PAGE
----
Breathing new life into the undead

Christopher Franklin

Multimedia Producer

Dl the Following story photo

Dying Light: The Following is the first significant add-on content to the 2015 hit, Dying Light, by Polish developer Techland. For a low-entry cost of $20, one might expect this to be a nice way to kill a few hours on a weekend, but it’s surprisingly more than that. Boasting a map comparable to the size of the base game, a new drivable, customizable dune buggy, and a host of other new features, this expansion is well worth the money.

The Following begins some period of time after the original narrative, with protagonist Kyle Crane taking care of a dying man who rambles on about a group outside the city who is immune to the zombies plaguing the city. Wasting no time, Kyle leaves the packed city of Harran for the open countryside in search of this mysterious group.

The story can be blasted through fairly quickly, and the missions are rarely difficult enough to result in the player’s death. This time around, the main missions hold their own as they engage the player in a story that is interesting, with perfect pacing.

The expansion boasts an impressive map size, and an entirely new mode of travel: the dune buggy.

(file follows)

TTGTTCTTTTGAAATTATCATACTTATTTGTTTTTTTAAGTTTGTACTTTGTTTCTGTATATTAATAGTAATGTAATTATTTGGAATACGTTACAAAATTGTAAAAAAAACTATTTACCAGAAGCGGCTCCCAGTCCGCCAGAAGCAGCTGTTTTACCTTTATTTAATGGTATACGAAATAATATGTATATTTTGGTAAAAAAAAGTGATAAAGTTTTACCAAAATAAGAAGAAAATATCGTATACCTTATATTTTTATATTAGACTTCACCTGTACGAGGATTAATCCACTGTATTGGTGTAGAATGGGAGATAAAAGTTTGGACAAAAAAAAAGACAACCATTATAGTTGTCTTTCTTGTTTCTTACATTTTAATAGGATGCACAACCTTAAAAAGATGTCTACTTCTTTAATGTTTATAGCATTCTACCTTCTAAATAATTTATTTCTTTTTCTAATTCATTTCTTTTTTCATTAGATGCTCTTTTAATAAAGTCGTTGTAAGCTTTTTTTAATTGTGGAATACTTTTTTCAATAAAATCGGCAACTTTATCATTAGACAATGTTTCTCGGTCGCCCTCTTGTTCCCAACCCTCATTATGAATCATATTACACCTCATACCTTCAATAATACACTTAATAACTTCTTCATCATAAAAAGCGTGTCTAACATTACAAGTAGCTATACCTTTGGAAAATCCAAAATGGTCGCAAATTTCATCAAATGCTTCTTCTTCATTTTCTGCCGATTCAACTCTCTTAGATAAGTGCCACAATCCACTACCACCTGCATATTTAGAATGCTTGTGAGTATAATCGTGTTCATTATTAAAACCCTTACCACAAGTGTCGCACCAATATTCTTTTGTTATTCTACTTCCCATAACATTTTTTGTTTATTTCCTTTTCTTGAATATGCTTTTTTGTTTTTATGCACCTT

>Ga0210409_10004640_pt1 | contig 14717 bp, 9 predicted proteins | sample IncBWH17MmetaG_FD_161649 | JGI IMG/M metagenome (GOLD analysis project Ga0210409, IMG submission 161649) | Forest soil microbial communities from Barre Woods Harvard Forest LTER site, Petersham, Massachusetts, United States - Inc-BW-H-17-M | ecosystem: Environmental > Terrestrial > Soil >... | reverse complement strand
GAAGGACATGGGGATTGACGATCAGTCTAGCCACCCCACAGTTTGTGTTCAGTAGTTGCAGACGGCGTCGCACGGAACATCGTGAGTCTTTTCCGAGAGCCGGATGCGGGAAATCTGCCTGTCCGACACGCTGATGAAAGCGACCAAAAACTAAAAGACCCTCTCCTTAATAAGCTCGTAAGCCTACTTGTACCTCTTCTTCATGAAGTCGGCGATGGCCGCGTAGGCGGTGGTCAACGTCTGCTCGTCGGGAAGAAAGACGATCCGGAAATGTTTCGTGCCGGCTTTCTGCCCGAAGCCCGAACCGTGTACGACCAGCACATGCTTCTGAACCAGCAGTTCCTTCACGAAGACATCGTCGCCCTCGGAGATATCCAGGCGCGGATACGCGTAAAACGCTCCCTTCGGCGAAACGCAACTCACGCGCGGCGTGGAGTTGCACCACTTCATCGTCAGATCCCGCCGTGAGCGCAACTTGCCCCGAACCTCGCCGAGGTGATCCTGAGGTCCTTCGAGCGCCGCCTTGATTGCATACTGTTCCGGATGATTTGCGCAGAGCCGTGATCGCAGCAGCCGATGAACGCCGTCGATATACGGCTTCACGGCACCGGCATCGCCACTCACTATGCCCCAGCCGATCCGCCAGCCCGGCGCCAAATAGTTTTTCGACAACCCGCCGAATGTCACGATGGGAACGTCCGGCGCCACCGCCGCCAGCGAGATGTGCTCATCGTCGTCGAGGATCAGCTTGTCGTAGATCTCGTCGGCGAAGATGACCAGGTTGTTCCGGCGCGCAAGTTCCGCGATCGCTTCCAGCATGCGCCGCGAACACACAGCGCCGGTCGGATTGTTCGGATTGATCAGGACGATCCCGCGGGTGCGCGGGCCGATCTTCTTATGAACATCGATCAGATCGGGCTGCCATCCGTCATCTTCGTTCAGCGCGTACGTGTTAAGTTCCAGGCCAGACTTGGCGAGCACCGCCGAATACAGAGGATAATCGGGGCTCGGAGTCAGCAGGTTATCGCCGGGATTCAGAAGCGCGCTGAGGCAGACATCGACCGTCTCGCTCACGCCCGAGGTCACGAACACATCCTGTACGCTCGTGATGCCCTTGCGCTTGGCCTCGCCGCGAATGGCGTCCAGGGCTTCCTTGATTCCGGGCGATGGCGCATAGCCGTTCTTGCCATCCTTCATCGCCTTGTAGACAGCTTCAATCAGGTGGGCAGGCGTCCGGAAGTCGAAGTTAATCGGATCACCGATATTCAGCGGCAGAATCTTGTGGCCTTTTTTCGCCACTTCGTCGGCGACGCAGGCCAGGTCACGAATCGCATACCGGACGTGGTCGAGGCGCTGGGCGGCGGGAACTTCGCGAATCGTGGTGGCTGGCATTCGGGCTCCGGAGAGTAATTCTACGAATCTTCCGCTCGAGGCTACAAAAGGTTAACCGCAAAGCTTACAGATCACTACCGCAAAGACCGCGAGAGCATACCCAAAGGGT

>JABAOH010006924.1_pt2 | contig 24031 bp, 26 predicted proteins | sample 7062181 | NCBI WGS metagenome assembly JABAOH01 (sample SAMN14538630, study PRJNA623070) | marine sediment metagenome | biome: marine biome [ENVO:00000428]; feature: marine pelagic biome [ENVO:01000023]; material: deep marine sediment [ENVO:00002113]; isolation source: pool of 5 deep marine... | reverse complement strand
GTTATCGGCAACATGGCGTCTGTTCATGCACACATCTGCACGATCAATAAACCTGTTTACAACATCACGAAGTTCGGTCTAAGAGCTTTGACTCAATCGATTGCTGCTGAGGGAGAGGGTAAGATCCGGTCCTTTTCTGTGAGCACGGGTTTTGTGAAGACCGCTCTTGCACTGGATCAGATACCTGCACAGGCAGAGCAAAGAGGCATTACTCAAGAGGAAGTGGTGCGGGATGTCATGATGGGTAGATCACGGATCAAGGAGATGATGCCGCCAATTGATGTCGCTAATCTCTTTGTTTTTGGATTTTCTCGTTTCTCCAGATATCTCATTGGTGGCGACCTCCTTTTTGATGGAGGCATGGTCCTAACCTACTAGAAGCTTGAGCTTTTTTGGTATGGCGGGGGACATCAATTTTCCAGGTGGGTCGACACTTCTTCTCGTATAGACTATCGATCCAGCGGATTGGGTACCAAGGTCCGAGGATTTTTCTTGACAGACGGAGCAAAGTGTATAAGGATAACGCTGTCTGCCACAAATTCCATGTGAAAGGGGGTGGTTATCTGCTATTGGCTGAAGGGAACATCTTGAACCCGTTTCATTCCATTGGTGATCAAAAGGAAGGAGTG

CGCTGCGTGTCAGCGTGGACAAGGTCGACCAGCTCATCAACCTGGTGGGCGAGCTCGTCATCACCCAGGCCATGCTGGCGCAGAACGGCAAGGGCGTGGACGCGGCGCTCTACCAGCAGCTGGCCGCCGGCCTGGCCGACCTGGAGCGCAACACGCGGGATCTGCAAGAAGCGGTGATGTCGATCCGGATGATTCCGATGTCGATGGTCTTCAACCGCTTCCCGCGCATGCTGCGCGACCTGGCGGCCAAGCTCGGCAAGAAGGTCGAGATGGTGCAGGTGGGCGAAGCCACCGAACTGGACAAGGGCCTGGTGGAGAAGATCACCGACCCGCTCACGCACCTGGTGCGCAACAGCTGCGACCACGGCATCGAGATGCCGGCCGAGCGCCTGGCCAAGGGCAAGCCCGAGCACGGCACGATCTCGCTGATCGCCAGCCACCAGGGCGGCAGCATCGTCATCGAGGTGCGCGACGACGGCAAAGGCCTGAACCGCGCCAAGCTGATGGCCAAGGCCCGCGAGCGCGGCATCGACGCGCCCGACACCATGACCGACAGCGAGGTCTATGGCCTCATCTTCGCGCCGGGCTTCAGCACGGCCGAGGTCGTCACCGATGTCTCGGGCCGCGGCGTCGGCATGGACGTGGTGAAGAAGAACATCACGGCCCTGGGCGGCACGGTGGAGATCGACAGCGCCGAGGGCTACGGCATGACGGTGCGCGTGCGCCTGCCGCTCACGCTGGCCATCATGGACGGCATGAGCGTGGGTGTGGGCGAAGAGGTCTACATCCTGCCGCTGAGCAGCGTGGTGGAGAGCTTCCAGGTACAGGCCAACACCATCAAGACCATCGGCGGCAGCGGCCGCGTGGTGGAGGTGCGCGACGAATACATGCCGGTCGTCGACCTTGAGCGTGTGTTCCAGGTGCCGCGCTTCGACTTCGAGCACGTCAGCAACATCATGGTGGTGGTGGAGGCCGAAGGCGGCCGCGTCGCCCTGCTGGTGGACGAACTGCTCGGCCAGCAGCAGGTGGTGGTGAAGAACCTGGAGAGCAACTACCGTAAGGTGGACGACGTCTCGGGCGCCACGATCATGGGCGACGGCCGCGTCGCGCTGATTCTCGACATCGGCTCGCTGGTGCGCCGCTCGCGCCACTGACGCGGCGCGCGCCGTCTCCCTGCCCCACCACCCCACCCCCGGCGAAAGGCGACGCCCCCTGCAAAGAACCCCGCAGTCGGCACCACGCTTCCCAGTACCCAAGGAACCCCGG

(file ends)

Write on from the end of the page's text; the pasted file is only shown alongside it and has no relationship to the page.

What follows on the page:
It becomes available early on, and will serve as the most convenient means of travel throughout the map. That isn’t to say that there is no room for parkour, or that the buggy is always the best travel option, as there are a few densely packed settlements, towers to climb, and tight areas where the buggy simply won’t fit, which helps keep the gameplay fresh. The buggy also has its own skill tree, which allows players to craft new items for it, such as a UV light mount, mine dispenser, and other tweaks to make plowing through hordes of zombies easier.

The buggy has parts which will occasionally need repair, and it will need fuel, too. None of these parts are terribly hard to find, as they are usually right where you’d expect. After the first few hours, players will have enough of these backup parts and fuel canisters that they’ll never worry about getting stuck out in the middle of nowhere. In this aspect, the game seeks to make the buggy an asset rather than a liability.

The only true drawback is the non-player characters, who have a tendency to drag out simple conversations. It’s easy to go through a whole conversation with a character, only to realize that the details of the mission were buried under lengthy dialogue.

It should be noted that this game is recommended for players who have at least completed the base game, or for those who have their skills maxed out. Boss enemies are littered across the map, and some are so big and dangerous that the game will encourage you to fight them alongside friends in multiplayer.

All in all, Dying Light: The Following is a fantastic game, and improves upon the base experience in a multitude of ways. The few drawbacks it has are not enough to ruin the experience, and this is definitely one that fans of the original don’t want to miss. The low cost of entry makes this experience an easy purchase.